Indianapolis just recorded its most violent year ever with 244 homicides in 2020. City and law enforcement leaders weighed in Tuesday on local trends and their plans to address the issue in 2021.
Indianapolis, like other large cities, saw a spike in violent crime with criminal homicides and non-fatal shootings up 40 percent. Indianapolis Mayor Joe Hogsett said the city is focused on the causes of violence.
“We must seek to know why this is happening to better combat this deadly violence,” Hogsett said.
He said many factors are worsened by the pandemic, including economic stress.
Officials emphasized reforms to IMPD to help improve public safety and community relations including new police body and street cameras, improved data collection, continuing to evolve use of force policies and increased mental health response.
IMPD Chief Randal Taylor said too many people are turning to guns to solve problems.
“Your life is worth more than that,” Taylor said. “Please walk away before you do something that will fundamentally change your life forever.”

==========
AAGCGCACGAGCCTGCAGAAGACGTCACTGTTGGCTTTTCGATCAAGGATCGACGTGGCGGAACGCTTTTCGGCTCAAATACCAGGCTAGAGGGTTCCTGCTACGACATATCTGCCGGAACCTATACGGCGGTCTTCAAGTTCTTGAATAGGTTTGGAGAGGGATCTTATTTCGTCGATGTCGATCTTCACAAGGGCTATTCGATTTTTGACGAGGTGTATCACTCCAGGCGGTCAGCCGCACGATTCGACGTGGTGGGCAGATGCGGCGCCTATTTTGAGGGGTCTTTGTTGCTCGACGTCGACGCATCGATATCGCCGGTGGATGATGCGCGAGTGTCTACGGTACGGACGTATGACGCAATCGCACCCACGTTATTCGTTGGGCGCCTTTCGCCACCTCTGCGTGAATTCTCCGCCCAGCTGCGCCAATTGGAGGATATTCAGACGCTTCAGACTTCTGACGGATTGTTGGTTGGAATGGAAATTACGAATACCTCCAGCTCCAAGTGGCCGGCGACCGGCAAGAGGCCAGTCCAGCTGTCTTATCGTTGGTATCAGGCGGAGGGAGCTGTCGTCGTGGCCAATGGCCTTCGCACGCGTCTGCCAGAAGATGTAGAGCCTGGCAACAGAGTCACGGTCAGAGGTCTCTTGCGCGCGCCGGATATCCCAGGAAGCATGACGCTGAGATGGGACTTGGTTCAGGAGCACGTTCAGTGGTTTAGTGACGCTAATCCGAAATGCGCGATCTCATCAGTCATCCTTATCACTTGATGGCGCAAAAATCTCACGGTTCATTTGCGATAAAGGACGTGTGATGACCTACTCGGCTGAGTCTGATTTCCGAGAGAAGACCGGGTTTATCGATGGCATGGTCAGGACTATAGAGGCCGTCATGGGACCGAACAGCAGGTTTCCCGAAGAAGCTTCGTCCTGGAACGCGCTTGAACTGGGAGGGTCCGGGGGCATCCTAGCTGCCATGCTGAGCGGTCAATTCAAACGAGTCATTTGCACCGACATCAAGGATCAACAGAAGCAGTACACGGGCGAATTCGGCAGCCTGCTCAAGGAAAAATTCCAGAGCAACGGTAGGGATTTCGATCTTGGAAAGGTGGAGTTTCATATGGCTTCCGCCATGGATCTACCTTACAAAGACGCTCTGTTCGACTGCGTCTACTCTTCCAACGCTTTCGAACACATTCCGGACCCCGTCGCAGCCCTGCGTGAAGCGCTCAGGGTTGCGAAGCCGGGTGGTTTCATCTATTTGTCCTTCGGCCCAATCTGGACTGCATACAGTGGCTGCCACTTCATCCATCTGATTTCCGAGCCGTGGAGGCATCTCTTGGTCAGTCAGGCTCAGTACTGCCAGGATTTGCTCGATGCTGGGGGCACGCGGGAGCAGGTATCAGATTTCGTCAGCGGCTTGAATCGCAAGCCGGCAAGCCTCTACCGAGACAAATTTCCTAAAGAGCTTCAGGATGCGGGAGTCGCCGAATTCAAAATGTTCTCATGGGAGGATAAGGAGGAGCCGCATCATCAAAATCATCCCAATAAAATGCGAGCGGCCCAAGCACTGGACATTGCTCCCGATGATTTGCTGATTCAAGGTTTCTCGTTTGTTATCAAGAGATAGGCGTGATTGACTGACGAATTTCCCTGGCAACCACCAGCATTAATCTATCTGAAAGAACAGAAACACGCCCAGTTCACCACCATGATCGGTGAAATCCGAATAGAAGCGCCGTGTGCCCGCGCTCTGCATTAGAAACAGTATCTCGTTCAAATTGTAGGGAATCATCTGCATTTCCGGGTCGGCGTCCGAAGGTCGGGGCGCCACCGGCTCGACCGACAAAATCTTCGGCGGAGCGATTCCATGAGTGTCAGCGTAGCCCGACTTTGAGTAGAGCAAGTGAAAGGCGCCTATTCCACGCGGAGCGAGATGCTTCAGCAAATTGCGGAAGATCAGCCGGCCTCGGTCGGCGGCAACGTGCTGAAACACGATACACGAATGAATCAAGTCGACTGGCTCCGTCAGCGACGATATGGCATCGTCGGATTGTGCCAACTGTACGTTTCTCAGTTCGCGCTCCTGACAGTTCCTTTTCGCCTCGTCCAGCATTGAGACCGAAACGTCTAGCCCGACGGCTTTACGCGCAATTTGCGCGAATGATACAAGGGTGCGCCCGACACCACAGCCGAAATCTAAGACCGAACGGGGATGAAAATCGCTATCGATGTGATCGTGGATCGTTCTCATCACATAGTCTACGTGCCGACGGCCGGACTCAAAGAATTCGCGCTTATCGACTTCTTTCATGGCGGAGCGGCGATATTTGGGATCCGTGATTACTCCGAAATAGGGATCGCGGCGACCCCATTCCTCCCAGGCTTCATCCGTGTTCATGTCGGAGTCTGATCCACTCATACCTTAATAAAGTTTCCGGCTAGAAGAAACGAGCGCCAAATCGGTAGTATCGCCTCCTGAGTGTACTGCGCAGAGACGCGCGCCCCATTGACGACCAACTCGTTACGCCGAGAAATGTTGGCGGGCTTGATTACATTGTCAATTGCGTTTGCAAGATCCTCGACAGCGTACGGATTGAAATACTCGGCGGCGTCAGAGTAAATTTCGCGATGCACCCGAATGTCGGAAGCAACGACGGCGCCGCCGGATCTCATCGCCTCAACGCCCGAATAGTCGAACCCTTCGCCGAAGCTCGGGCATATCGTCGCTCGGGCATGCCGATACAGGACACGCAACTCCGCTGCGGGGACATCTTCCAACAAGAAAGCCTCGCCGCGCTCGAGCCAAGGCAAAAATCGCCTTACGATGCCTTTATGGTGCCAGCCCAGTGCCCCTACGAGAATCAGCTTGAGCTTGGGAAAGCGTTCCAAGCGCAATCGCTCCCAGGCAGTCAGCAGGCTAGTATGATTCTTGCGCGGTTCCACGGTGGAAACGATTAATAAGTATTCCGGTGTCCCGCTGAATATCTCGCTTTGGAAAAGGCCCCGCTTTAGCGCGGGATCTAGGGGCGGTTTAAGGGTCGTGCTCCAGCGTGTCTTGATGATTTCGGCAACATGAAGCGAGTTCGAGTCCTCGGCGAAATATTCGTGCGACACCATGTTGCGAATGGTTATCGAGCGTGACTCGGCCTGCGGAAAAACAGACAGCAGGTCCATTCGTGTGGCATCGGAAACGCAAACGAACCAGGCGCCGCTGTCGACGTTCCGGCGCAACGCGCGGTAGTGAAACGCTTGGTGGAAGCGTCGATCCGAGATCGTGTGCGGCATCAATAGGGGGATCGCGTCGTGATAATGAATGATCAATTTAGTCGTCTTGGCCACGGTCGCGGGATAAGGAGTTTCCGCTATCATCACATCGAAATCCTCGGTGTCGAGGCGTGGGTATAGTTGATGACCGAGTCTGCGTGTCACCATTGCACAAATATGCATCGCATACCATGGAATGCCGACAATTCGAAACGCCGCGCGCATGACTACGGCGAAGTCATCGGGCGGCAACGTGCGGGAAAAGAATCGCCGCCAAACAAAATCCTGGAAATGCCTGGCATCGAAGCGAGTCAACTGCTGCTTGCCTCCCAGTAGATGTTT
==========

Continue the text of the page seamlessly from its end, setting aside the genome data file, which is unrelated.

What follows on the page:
Officials said they will continue to support community policing efforts and violence intervention.
Shona Majors Community Violence Reduction Director emphasized efforts to address the root cause of violent crime. These include a new mental health campaign and ongoing efforts to reach those most at risk of violence.
“This work really focuses on prevention, intervention, interruption, healing, living and success,” Majors said.
Last year the city’s Office of Public Health and Safety served more than 10,000 families through food and hygiene product distributions organized with community partners. And more than 400 Indianapolis youth participated in activities through its Safe Summer Friday nights.
Overall crime in Indianapolis is down nine percent.